Thus named, Jalandhara was brought up by his foster-father, Samudra Raajan, in a lavish and loving manner. Over the years, he was trained in all the 64 forms of arts that the ancient traditions upheld, and he excelled in every single one of them. Though he was always surrounded by many Devas, Gandharvas, Yakshas, Apsaras, and Kinkaras, his joy quadrupled every time an occasional Asura came to visit his father’s court – strong blood ties I guess. Eventually, his Asuric qualities dominated his decisions, and soon he crossed over to the dark side. It was not long before his exceptional leadership qualities, extraordinary strength, and razor-sharp instinct came to the notice of the Asura elders. Envisioning the grand future of the Asura clan in Jalandhara, they crowned him to be the king of the Daityas. They also got him married to Brindha, the surprisingly pious daughter of Kaalanemi, yet another Asura vassal.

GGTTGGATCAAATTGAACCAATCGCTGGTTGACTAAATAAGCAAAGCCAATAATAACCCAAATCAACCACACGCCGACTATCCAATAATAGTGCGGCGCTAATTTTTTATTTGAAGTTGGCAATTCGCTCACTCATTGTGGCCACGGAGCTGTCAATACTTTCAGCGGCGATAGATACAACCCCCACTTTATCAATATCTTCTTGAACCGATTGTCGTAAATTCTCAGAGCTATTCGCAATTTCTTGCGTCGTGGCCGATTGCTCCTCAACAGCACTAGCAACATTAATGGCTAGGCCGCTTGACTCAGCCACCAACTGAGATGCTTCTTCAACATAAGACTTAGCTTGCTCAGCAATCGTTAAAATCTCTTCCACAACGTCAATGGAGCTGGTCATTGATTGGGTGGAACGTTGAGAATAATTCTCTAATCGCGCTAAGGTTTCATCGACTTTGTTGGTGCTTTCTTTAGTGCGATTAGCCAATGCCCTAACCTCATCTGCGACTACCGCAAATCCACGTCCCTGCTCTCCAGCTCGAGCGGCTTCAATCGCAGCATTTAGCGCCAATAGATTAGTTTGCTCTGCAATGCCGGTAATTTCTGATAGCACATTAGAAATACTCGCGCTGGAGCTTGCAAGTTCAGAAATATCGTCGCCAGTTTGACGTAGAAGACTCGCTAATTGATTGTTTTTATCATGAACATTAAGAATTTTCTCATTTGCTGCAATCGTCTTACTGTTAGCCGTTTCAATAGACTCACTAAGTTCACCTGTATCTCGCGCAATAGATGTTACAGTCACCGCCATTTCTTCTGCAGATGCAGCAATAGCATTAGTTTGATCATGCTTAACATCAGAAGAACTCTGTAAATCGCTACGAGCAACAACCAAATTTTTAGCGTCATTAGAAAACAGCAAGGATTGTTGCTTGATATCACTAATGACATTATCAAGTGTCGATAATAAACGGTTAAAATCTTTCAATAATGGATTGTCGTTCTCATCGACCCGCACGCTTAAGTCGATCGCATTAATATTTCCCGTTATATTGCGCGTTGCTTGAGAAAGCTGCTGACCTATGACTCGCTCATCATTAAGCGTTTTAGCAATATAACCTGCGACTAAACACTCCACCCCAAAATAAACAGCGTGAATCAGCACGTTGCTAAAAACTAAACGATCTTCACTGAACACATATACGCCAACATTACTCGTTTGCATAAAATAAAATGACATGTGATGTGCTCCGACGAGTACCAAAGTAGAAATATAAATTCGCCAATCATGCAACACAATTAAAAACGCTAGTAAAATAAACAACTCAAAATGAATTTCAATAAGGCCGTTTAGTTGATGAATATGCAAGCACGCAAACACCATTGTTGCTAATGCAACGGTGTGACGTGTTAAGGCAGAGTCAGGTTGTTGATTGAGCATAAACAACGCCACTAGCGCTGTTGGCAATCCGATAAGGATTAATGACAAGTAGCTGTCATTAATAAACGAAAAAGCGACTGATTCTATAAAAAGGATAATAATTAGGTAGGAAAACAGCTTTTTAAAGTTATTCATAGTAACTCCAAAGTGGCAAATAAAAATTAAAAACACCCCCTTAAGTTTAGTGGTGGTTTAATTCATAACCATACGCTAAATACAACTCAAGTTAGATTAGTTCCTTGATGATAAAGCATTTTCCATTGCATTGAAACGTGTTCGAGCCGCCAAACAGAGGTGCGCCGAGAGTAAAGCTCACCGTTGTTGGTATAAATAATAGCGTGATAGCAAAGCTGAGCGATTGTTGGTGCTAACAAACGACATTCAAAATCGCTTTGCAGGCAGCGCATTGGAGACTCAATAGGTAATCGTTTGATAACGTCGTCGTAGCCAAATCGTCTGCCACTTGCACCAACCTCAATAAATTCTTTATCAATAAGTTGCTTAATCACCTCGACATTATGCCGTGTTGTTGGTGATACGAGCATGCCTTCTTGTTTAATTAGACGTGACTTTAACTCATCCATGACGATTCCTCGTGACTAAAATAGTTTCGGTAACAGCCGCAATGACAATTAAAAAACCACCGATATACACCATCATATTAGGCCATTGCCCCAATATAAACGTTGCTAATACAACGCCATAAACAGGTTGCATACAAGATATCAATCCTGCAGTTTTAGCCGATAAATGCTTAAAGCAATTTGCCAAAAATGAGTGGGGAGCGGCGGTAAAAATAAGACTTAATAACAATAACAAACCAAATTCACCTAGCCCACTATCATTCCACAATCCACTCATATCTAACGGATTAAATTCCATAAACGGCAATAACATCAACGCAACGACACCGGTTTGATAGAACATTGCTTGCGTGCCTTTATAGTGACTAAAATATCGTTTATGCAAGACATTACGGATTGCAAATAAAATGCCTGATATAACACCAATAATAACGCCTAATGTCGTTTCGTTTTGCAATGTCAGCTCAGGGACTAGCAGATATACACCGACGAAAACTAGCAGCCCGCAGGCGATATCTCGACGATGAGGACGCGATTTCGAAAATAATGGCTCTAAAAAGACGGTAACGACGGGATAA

Before starting his reign over the Asuras, Jalandhara felt that it was necessary for him to insure his life against the many wars that he was about to wage. So off he went to a peaceful forest to begin his penance towards Brahma. The Creator, as such easily satisfied, was even more so pleased with the penance of the boy whom he had christened. Hardly any time had passed since Jalandhara had sat down for his penance, when Brahma appeared before him, all beaming and proud (with his beard tucked away of course!). “And what are your needs today, my son?” he asked, in a singsong voice.